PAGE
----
Hong Kong: Repeal Face Mask Ban & Protect Right to Peaceful Assembly

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Hong Kong: Repeal Face Mask Ban & Protect Right to Peaceful Assembly

(Chinese Human Rights Defenders—October 5 , 2019) Hong Kong’s Chief Executive Carrie Lam should reverse her decision to use emergency powers to introduce the Prohibition on Face Covering Regulation, which went into effect at midnight on October 5. The use of emergency powers to bypass the legislative system to deter people from protesting sets a dangerous precedent, and creates an overly broad regulation that violates the right to peaceful assembly as guaranteed by the Basic Law, Hong Kong Bill of Rights Ordinance, and International Covenant on Civil and Political Rights (ICCPR). 

The Prohibition on Face Covering Regulation infringes on the right to peaceful assembly because it is not proportional and the least intrusive restriction and may deter Hong Kongers from exercising their rights over fear of prosecution. Many people in Hong Kong wear masks at protests to protect themselves from reprisals, as some individuals have lost their jobs, had personal information exposed, or students may face punishment for participating in the protests or supporting them. The UN human rights office reminded the Hong Kong government after the ban was announced that “freedom of peaceful assembly is a fundamental right and should be enjoyed without restriction to the greatest extent possible.” There have been two judicial challenges to the regulation in Hong Kong, although one has already been struck down by the High Court.

According to the UN expert on the right to peaceful assembly, “there may be legitimate and non-criminal reasons for wearing a mask or face covering during a demonstration, including fear of retribution.” Under European human rights standards, face masks should not be prohibited if it is not worn for the purpose of “preventing the identification of a person whose conduct creates probable cause for arrest” and wearing a mask doesn’t create “clear and present danger of imminent unlawful conduct.” The regulation applies to anyone attending any protest in Hong Kong, and as such, is disproportionate and extremely intrusive. Attending an authorized demonstration does not give probable cause for arrest or imminent unlawful conduct. 

The Prohibition on Face Covering Regulation applies to all public meetings and processions regulated under the Public Order Ordinance (POO), with violators facing a prison term of one year and a fine of up to HK$25,000 (USD$3,188). The regulation defines a facial covering as a “mask or any other article of any kind (including paint) that covers all or part of a person’s face.” Exemptions are allowed for those who use masks in employment for their physical safety while working—and should thus apply to journalists and first aiders—and for religious and health reasons. Individuals can also be charged up to one year after the alleged offence, and an additional six-month prison term and HK$10,000 (USD$1,275) fine for those who do not comply with police commands to remove their masks. 

Carrie Lam used the 1922 colonial-era Emergency Regulations Ordinance (ERO) to introduce the regulation. The ERO grants the chief executive vast powers to “make any regulations” if s/he considers it to be “an occasion of emergency or public danger.” Under the Basic Law, the chief executive cannot declare a state of emergency, as such, Carrie Law invoked the ERO to declare a “state of serious public danger.” The legislation does not have a specified end period, as expected when such a state of serious public danger or emergency has ended. It is an abuse of executive power to bypasses legislative authorization to introduce a piece of legislation.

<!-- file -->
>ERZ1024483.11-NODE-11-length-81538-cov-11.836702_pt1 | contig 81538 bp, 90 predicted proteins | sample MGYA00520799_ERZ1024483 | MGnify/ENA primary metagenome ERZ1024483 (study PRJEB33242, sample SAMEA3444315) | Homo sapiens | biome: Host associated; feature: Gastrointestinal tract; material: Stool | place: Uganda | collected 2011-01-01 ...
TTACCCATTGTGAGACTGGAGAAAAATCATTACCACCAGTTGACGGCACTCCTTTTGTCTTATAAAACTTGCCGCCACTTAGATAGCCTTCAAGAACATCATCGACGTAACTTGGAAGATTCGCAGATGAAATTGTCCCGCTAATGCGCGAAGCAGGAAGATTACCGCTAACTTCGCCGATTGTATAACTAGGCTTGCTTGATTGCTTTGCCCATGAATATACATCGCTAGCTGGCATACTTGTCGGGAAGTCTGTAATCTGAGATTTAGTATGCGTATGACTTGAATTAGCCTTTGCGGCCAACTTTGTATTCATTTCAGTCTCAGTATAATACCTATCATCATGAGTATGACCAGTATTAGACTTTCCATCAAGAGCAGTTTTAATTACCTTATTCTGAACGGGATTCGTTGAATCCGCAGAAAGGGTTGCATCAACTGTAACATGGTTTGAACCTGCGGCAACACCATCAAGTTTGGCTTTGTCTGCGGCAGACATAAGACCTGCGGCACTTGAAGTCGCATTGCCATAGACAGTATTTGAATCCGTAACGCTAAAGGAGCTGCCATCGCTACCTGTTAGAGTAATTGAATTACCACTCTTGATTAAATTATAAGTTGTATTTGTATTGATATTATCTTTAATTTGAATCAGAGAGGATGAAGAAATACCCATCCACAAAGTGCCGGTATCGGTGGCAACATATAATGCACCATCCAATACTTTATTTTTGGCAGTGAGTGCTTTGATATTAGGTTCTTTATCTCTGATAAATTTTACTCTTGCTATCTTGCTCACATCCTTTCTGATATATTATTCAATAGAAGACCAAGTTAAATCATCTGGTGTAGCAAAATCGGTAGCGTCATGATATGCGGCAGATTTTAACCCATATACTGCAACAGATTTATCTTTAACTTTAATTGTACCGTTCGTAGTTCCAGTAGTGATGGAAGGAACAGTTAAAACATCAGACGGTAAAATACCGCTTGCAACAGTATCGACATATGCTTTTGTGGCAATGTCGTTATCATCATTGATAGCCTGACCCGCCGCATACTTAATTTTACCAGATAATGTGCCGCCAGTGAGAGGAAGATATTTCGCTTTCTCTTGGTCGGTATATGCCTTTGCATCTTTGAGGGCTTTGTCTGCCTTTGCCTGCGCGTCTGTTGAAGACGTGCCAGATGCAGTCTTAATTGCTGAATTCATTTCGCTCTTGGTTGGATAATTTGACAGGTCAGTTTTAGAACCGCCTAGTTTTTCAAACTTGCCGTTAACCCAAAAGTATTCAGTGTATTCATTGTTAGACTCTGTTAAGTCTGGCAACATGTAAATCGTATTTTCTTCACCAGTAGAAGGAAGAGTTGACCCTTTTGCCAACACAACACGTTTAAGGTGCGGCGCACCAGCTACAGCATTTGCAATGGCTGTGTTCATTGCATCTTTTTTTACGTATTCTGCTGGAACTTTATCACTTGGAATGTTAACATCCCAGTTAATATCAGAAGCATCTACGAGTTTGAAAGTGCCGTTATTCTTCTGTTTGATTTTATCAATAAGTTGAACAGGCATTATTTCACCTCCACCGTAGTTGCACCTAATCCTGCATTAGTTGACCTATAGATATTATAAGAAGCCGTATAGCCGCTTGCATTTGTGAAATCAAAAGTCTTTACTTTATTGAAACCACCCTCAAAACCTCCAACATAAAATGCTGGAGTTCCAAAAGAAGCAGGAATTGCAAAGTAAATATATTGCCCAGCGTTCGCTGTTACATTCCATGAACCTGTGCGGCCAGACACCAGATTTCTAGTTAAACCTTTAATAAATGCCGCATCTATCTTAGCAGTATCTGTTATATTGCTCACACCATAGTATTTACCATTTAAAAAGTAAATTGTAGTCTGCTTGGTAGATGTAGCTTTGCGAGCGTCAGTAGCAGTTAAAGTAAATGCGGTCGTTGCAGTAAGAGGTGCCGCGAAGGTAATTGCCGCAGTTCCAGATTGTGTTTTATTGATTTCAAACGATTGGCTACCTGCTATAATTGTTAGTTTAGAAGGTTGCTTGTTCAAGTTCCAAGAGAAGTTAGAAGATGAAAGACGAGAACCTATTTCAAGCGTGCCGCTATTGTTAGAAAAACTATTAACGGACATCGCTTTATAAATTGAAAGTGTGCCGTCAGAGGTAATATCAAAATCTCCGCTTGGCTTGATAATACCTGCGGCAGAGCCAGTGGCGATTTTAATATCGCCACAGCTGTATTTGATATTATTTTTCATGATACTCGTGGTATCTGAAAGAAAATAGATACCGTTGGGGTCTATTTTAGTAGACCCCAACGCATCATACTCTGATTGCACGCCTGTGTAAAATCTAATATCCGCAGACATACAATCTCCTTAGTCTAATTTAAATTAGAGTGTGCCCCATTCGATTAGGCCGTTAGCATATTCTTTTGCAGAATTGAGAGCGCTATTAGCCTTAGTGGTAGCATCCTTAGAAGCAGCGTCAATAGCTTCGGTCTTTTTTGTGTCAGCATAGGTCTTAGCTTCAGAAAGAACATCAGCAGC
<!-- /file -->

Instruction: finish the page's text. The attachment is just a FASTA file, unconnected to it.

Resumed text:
Under the ICCPR and the Bill of Rights Ordinance, which directly introduced the provisions of the ICCPR into Hong Kong domestic law, emergency derogations from the rights to free expression and peaceful assembly can only be done “In time of public emergency which threatens the life of the nation and the existence of which is officially proclaimed.” Hong Kong’s Bill of Rights Ordinance (1991) repealed any pre-existing legislation that was not consistent with its provisions. The ERO was written before any modern international human rights law came into existence and has not been used since deadly riots in 1967, before the ICCPR came into force in Hong Kong. It likely is not legally valid as it does not comply with the strict provisions regarding derogation to human rights.  

Since June, large public protests have been held in Hong Kong initially against a proposed extradition bill, which have since morphed into a larger movement calling for full democratic rights for Hong Kong people and for accountability for excessive use of force by the Hong Kong Police Force in supressing the demonstrations. The newly announced regulation has escalated tensions, as protests and violence broke out across the city on the night the ban came into effect.  

The use of emergency legislation to restrict the human rights and fundamental freedoms of the people of Hong Kong is the start of a slippery slope of removing Hong Kong’s human rights safeguards enshrined under international and domestic law and guaranteed by the “one country, two systems.” The government should reverse its decision and ensure that the rights to freedom of expression and peaceful assembly are protected in Hong Kong. 

Contacts

Renee Xia, Director (Mandarin, English), +1 863 866 1012 reneexia[at]nchrd.org, Follow on Twitter: @ReneeXiaCHRD

Frances Eve, Deputy Director of Research (English), +1 661 240 9177 franceseve[at]nchrd.org, Follow on Twitter: @FrancesEveCHRD

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